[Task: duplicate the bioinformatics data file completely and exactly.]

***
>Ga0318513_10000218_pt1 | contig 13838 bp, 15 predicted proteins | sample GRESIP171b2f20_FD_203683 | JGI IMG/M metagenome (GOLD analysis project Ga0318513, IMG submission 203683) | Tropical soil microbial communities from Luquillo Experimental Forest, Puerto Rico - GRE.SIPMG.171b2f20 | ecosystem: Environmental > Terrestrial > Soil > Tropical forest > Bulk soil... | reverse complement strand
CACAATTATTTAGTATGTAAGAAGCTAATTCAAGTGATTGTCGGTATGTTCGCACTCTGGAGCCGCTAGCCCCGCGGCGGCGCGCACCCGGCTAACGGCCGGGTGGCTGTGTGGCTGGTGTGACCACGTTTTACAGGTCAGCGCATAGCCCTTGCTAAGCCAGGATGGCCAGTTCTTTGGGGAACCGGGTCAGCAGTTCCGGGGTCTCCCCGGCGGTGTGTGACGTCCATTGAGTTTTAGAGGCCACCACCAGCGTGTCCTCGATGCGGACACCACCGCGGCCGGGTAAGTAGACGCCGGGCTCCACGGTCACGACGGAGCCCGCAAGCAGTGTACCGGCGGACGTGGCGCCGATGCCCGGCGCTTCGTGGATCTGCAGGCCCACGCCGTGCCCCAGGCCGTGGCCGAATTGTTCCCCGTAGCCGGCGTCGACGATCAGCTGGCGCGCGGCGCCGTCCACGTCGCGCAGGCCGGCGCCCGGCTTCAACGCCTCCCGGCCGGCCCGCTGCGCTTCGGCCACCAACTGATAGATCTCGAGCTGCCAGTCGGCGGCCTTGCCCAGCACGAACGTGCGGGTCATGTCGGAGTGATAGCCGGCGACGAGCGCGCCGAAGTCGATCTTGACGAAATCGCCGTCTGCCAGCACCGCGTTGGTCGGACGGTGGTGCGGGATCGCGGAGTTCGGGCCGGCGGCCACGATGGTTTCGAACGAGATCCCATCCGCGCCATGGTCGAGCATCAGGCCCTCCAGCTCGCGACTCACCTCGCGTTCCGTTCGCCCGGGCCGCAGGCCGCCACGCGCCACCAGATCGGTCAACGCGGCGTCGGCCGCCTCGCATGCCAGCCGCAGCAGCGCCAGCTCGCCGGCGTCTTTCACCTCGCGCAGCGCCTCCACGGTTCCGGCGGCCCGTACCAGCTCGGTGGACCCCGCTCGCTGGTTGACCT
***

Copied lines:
>Ga0318513_10000218_pt1 | contig 13838 bp, 15 predicted proteins | sample GRESIP171b2f20_FD_203683 | JGI IMG/M metagenome (GOLD analysis project Ga0318513, IMG submission 203683) | Tropical soil microbial communities from Luquillo Experimental Forest, Puerto Rico - GRE.SIPMG.171b2f20 | ecosystem: Environmental > Terrestrial > Soil > Tropical forest > Bulk soil... | reverse complement strand
CACAATTATTTAGTATGTAAGAAGCTAATTCAAGTGATTGTCGGTATGTTCGCACTCTGGAGCCGCTAGCCCCGCGGCGGCGCGCACCCGGCTAACGGCCGGGTGGCTGTGTGGCTGGTGTGACCACGTTTTACAGGTCAGCGCATAGCCCTTGCTAAGCCAGGATGGCCAGTTCTTTGGGGAACCGGGTCAGCAGTTCCGGGGTCTCCCCGGCGGTGTGTGACGTCCATTGAGTTTTAGAGGCCACCACCAGCGTGTCCTCGATGCGGACACCACCGCGGCCGGGTAAGTAGACGCCGGGCTCCACGGTCACGACGGAGCCCGCAAGCAGTGTACCGGCGGACGTGGCGCCGATGCCCGGCGCTTCGTGGATCTGCAGGCCCACGCCGTGCCCCAGGCCGTGGCCGAATTGTTCCCCGTAGCCGGCGTCGACGATCAGCTGGCGCGCGGCGCCGTCCACGTCGCGCAGGCCGGCGCCCGGCTTCAACGCCTCCCGGCCGGCCCGCTGCGCTTCGGCCACCAACTGATAGATCTCGAGCTGCCAGTCGGCGGCCTTGCCCAGCACGAACGTGCGGGTCATGTCGGAGTGATAGCCGGCGACGAGCGCGCCGAAGTCGATCTTGACGAAATCGCCGTCTGCCAGCACCGCGTTGGTCGGACGGTGGTGCGGGATCGCGGAGTTCGGGCCGGCGGCCACGATGGTTTCGAACGAGATCCCATCCGCGCCATGGTCGAGCATCAGGCCCTCCAGCTCGCGACTCACCTCGCGTTCCGTTCGCCCGGGCCGCAGGCCGCCACGCGCCACCAGATCGGTCAACGCGGCGTCGGCCGCCTCGCATGCCAGCCGCAGCAGCGCCAGCTCGCCGGCGTCTTTCACCTCGCGCAGCGCCTCCACGGTTCCGGCGGCCCGTACCAGCTCGGTGGACCCCGCTCGCTGGTTGACCT